I admire those with constant, unassailable trust. But Job teaches me that I can struggle through suffering and end up in a place of deeper trust. That I can hold on to the basics of who God is, knowing my Redeemer lives, and still have doubts and wrestling matches with my Maker. 

There is a need for a witness of trust and hope, for posting Scripture and statements of faith. But I think there is also a need for the witness of holding on to Jesus when all you can see is darkness.There is a time for telling of lessons learned, and there is a time for processing lessons still in progress. 

I'm waiting for the day that I can truly say "I surrender all". Until then, I'll keep singing those words by faith, trusting that He is holding on to me.

Sunday, April 14, 2019

Lessons from Caregiving, #18: God is my Caregiver

(This post is part of a series. For previous posts in the series please see #1#2., #3#4#5#6#7#8#9#10#11#12#13#14#15#16, #17)

Give all your worries and cares to God, for he cares about you. - 1 Peter 5:7

Caregiving is hard work. Maintaining the daily routine, addressing constant changes, sleepless nights, dealing with the emotions of ongoing ambiguous grief -- all of this can leave a caregiver wiped out or worse, burned out.

That's why I've been so blessed by a lesson God has been teaching me from 1 Peter 5:7. We often think of this in an emotional sense - God cares about me in the same way that I care about my neighbor's missing cat. But the meaning is so much stronger than emotion. The word means God "takes care of" us. God, quite literally, is my caregiver.

It's been hard to process what this means in practical terms. It certainly doesn't mean that I don't need anyone else, that "me and God" have this covered. It does mean that I can see the people He sends my way and His hands and feet to meet my needs - even needs I didn't realize I had, and so I am learning to accept whatever people offer as if God Himself were holding it out to me. He knows what I need.

It also means that I don't have to always have the "right" emotions. We all know someone who went through a trial and never spoke a complaining word or only shared uplifting, encouraging truth or never took a day off. We often lift up Job 1:20-22 as a model for dealing with a devastating circumstance. And it is true, we need to end up in a place of praise.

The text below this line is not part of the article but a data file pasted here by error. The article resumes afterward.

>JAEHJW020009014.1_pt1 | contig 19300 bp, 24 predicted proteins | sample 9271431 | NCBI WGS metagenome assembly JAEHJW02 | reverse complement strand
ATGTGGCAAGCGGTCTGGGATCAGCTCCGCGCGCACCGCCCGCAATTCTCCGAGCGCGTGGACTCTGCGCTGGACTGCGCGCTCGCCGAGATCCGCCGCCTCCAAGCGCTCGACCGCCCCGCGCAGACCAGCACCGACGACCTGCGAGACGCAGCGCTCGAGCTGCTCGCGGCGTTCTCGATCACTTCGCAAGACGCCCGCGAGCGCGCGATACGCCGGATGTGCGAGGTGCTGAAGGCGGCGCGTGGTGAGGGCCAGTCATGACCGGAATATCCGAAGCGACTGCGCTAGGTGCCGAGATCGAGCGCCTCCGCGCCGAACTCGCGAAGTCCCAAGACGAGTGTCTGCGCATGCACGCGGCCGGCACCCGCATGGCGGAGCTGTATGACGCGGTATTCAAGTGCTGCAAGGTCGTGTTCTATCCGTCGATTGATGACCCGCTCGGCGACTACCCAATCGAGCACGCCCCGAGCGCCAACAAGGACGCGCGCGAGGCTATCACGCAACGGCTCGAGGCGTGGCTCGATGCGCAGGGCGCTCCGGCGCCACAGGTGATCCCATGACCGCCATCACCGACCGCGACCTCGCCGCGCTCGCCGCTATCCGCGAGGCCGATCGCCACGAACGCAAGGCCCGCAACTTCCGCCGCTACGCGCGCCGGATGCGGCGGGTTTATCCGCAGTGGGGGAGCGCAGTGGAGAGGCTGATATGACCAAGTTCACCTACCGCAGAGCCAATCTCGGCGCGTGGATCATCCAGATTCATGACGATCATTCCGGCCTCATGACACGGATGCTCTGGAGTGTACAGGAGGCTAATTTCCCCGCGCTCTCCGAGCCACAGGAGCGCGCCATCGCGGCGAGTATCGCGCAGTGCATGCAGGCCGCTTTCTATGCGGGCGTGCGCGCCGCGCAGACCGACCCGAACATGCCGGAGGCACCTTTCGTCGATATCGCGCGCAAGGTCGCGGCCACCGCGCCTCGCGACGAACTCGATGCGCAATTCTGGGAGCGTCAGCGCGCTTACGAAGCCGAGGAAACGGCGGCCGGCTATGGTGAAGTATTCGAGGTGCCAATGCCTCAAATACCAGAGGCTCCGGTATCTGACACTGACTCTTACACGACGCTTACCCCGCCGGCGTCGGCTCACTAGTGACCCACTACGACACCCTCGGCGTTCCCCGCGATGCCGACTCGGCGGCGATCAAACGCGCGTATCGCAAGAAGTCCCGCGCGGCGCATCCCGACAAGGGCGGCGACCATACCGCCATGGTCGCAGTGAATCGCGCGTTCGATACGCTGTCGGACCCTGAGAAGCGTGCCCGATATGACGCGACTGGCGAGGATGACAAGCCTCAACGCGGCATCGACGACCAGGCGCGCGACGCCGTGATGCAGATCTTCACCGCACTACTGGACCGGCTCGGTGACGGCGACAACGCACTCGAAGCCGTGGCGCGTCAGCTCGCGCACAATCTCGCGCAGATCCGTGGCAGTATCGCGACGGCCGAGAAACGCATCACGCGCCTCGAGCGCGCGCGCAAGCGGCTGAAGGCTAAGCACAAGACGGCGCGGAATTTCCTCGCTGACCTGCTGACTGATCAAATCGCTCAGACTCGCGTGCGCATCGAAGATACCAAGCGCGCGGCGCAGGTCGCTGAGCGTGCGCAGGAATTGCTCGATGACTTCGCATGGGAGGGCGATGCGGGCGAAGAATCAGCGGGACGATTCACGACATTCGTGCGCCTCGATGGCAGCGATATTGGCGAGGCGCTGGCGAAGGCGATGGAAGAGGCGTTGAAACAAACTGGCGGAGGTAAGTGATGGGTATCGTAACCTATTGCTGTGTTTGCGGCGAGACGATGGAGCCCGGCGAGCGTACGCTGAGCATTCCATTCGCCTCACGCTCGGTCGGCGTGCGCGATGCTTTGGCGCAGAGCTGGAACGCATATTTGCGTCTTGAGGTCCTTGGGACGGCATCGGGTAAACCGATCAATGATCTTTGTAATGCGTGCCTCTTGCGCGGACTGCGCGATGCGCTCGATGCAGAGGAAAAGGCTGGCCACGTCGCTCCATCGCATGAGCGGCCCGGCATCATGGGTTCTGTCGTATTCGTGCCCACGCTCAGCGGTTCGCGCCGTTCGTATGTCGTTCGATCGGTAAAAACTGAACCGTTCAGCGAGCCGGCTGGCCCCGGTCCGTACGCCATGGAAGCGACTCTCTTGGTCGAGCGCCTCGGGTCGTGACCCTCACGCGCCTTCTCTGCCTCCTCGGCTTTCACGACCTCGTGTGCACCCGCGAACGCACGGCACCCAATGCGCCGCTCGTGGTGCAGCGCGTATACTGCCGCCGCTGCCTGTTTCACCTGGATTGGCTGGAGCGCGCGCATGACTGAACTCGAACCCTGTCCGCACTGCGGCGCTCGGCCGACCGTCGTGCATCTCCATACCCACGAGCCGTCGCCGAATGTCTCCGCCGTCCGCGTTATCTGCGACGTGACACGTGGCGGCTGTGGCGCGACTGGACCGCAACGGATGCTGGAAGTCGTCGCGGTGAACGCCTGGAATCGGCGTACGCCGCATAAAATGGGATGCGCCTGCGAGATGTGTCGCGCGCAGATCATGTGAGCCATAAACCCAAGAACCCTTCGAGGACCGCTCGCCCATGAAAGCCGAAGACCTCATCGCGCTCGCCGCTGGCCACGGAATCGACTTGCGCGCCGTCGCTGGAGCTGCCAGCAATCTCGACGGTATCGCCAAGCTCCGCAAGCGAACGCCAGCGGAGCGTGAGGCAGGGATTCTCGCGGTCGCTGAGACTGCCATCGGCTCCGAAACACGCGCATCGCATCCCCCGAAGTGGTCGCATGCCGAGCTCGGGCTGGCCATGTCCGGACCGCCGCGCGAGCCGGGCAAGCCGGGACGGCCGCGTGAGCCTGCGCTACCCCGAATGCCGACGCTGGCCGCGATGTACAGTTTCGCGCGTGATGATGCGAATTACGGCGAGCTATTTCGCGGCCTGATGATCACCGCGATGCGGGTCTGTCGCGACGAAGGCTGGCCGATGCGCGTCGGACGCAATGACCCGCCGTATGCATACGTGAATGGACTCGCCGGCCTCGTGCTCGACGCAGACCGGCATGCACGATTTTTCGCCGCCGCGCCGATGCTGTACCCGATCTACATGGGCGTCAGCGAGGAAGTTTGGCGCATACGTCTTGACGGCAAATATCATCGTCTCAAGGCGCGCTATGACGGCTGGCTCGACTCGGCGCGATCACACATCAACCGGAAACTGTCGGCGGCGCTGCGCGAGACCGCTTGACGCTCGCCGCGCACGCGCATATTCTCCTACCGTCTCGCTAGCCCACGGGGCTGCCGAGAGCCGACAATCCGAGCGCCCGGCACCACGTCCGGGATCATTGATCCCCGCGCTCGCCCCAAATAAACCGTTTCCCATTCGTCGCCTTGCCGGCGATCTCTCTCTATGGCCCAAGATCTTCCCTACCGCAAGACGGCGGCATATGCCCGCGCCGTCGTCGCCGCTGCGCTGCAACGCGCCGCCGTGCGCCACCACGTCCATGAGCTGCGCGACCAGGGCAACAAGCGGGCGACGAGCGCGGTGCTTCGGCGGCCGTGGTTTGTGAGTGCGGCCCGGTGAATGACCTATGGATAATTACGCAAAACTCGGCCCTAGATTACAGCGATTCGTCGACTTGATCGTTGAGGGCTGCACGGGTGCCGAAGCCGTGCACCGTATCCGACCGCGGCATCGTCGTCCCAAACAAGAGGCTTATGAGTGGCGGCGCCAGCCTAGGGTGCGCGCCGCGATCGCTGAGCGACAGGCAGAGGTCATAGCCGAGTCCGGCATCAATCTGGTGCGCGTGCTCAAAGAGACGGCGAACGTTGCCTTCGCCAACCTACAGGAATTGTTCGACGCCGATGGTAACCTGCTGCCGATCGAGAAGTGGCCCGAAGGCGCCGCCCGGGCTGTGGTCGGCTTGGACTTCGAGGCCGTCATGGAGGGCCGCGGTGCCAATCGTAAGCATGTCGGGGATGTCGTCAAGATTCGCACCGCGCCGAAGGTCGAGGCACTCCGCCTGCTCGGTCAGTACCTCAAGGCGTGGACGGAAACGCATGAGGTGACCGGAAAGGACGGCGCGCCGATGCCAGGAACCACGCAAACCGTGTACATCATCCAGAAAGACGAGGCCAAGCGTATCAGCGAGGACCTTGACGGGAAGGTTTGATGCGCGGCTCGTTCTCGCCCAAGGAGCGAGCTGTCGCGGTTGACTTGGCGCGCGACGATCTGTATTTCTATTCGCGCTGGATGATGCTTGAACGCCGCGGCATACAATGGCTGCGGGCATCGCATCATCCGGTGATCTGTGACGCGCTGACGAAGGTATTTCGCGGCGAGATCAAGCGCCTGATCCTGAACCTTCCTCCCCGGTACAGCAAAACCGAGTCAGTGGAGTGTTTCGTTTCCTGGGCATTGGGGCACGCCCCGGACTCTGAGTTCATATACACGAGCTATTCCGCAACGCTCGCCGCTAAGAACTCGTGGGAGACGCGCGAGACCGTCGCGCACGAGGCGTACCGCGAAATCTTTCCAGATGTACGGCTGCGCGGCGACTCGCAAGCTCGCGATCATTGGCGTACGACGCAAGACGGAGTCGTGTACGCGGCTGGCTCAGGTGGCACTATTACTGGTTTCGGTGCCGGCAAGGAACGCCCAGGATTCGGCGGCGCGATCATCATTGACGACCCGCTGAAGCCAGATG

I'm not doubting the sincerity of these believers' walks with God. My walk, though, has often looked more like Job 19, crying out about the things that make no sense, telling God and others that I'm in a wrecking season. I've said plenty of things, to God and those close to me, that I am glad He knew were "words for the wind", as Job 6:26 says. Yet He has tenderly been my caregiver through all of this, helping me hold on to the most basic threads of my faith even when it didn't feel good. John 6:67-68 and Job 19:25-27 have been lifelines for me - and He has cared for me to keep me out of despair.

I also learn so much about God as my caregiver through watching my dear husband with me. His total trust, his looking to me for cues as to what to do next and confirmation that he is doing it right, his desire to be in my presence even when he doesn't understand what's going on around him - all this teaches me how God wants me to relate to Him in simple trust as my caregiver, casting my concerns on Him just like my husband leaves all the big (and most of the little) questions about life up to me.

As I was processing these lessons, I ran across a beautiful depiction of this principle from a caregiving hero of mine, Robertson McQuilkin. McQuilkin gave up his role as a college president to care for his wife with Alzheimer's disease. He has written beautifully about the lessons learned through this experience. Speaking of the liberation that comes with being "tied down" to caregiving, he writes these words:

As Alzheimer's slowly locked away one part of my Muriel, then another, every loss for her shut down a part of me....Even in this loss, however, I made a wonderful discovery. As Muriel became ever more dependent on me, our love seeped to deeper, unknown crevices of the heart....We found the chains of confining circumstance to be, not instruments of torture, but bonds to hold us closer. 
But there was even greater liberation. It has to do with God's love. No one ever needed me like Muriel, and no one ever responded to my efforts so totally as she. It's the nearest thing I've experienced on a human plane to what my relationship with God was designed to be: God's unfailing love poured out in constant care of helpless me. Surely He planned that relationship to draw from me the kind of love and gratitude Muriel had for her man. Her insatiable - even desperate - longing to be with me, her quiet confidence in my ability and desire to care for her, a mirror reflection of what my love for God should be.
- Robertson McQuilkin, A Promise Kept, p. 32-33, emphasis mine

And that is the beauty of God as caregiver: He is attracted to my weakness. He is attracted to your weakness. We don't have to be a caregiver to experience His caregiving. We just have to learn how to cast our cares on Him, and quit trying to be or do or feel what we "should." The more we realize our helplessness, the more we come to understand His love.